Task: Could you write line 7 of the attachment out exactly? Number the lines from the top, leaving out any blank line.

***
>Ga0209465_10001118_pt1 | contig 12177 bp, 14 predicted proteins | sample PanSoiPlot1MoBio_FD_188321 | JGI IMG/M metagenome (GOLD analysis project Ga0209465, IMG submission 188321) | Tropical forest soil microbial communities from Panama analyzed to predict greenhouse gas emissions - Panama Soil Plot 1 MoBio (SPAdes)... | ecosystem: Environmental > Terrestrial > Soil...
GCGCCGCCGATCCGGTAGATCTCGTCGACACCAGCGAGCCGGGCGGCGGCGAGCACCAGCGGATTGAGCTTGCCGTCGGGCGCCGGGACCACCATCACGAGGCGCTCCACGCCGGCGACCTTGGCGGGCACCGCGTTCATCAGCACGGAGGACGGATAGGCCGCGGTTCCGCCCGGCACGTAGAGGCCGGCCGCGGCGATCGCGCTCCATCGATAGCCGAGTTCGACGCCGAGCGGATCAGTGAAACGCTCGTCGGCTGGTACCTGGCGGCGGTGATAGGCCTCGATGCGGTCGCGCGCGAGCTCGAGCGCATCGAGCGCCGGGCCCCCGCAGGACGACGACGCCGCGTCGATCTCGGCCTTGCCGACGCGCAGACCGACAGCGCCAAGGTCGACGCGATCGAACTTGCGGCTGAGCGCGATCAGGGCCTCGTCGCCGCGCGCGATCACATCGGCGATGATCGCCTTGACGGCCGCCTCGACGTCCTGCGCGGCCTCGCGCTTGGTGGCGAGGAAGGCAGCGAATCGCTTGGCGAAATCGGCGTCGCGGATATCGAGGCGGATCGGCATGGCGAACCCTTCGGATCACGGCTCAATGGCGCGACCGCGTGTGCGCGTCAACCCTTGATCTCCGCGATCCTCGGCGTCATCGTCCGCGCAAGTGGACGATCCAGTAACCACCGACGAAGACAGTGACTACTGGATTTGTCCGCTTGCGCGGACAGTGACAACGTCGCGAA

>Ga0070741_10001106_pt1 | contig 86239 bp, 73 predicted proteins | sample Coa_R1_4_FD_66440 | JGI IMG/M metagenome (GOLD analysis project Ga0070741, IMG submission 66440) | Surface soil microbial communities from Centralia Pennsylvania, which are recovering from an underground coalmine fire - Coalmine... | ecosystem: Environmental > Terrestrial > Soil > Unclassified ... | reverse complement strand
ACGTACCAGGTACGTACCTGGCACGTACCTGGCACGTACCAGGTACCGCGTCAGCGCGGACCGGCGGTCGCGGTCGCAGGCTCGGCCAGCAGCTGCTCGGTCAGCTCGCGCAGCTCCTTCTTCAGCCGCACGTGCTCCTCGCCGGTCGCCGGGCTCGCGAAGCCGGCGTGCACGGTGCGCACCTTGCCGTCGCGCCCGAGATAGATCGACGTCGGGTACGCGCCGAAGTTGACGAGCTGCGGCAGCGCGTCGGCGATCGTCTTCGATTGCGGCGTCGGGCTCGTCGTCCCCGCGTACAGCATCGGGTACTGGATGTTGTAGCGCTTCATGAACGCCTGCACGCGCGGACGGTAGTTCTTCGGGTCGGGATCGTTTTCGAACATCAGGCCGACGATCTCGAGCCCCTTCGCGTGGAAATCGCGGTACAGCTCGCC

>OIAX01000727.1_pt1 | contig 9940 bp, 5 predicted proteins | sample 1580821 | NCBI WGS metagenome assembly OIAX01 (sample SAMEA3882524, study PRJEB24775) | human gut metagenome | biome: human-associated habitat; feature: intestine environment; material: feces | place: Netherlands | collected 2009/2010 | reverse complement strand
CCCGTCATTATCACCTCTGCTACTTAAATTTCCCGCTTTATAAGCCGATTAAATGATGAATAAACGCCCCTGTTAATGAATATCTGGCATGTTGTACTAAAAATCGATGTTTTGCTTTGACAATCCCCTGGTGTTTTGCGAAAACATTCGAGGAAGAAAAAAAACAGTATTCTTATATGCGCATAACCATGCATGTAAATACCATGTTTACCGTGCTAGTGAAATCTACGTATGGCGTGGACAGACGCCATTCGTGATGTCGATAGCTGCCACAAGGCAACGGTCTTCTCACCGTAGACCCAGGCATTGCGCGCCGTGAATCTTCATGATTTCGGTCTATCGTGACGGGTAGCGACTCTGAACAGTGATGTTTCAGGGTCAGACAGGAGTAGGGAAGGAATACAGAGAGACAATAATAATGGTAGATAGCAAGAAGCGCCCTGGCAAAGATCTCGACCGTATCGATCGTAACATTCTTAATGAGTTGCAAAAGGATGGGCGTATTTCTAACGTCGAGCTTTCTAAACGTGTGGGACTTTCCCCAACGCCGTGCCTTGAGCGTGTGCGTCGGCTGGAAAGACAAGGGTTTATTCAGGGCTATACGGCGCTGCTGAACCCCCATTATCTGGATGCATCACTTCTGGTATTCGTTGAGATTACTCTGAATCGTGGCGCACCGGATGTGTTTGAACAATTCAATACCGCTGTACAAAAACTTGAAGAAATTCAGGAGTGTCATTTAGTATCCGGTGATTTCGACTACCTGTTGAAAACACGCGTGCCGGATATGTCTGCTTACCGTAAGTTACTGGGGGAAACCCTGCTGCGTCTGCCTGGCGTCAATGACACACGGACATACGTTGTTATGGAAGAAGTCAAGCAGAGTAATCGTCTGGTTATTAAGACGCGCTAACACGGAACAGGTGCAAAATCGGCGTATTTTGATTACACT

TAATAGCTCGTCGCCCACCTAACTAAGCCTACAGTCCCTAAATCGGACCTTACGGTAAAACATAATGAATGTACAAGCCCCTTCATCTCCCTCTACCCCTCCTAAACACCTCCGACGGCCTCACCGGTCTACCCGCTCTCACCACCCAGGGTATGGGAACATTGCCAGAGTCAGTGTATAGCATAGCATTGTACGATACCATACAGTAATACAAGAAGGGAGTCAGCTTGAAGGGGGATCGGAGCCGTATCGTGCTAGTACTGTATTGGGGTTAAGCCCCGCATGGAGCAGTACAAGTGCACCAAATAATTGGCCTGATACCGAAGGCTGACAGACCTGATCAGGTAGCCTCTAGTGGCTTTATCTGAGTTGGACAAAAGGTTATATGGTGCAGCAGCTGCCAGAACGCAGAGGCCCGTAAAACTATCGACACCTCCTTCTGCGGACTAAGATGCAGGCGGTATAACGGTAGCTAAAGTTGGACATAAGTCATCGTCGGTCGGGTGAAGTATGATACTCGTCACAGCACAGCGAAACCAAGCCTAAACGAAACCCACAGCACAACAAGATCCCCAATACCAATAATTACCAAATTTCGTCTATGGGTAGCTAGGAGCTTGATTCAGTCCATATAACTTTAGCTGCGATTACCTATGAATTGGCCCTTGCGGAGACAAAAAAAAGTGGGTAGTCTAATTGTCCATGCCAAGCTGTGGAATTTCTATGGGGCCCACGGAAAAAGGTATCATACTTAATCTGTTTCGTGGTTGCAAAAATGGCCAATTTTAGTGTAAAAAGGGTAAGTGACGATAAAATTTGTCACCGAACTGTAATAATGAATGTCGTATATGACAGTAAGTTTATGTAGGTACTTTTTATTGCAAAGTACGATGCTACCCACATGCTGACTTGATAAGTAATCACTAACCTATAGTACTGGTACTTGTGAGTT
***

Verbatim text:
TAATAGCTCGTCGCCCACCTAACTAAGCCTACAGTCCCTAAATCGGACCTTACGGTAAAACATAATGAATGTACAAGCCCCTTCATCTCCCTCTACCCCTCCTAAACACCTCCGACGGCCTCACCGGTCTACCCGCTCTCACCACCCAGGGTATGGGAACATTGCCAGAGTCAGTGTATAGCATAGCATTGTACGATACCATACAGTAATACAAGAAGGGAGTCAGCTTGAAGGGGGATCGGAGCCGTATCGTGCTAGTACTGTATTGGGGTTAAGCCCCGCATGGAGCAGTACAAGTGCACCAAATAATTGGCCTGATACCGAAGGCTGACAGACCTGATCAGGTAGCCTCTAGTGGCTTTATCTGAGTTGGACAAAAGGTTATATGGTGCAGCAGCTGCCAGAACGCAGAGGCCCGTAAAACTATCGACACCTCCTTCTGCGGACTAAGATGCAGGCGGTATAACGGTAGCTAAAGTTGGACATAAGTCATCGTCGGTCGGGTGAAGTATGATACTCGTCACAGCACAGCGAAACCAAGCCTAAACGAAACCCACAGCACAACAAGATCCCCAATACCAATAATTACCAAATTTCGTCTATGGGTAGCTAGGAGCTTGATTCAGTCCATATAACTTTAGCTGCGATTACCTATGAATTGGCCCTTGCGGAGACAAAAAAAAGTGGGTAGTCTAATTGTCCATGCCAAGCTGTGGAATTTCTATGGGGCCCACGGAAAAAGGTATCATACTTAATCTGTTTCGTGGTTGCAAAAATGGCCAATTTTAGTGTAAAAAGGGTAAGTGACGATAAAATTTGTCACCGAACTGTAATAATGAATGTCGTATATGACAGTAAGTTTATGTAGGTACTTTTTATTGCAAAGTACGATGCTACCCACATGCTGACTTGATAAGTAATCACTAACCTATAGTACTGGTACTTGTGAGTT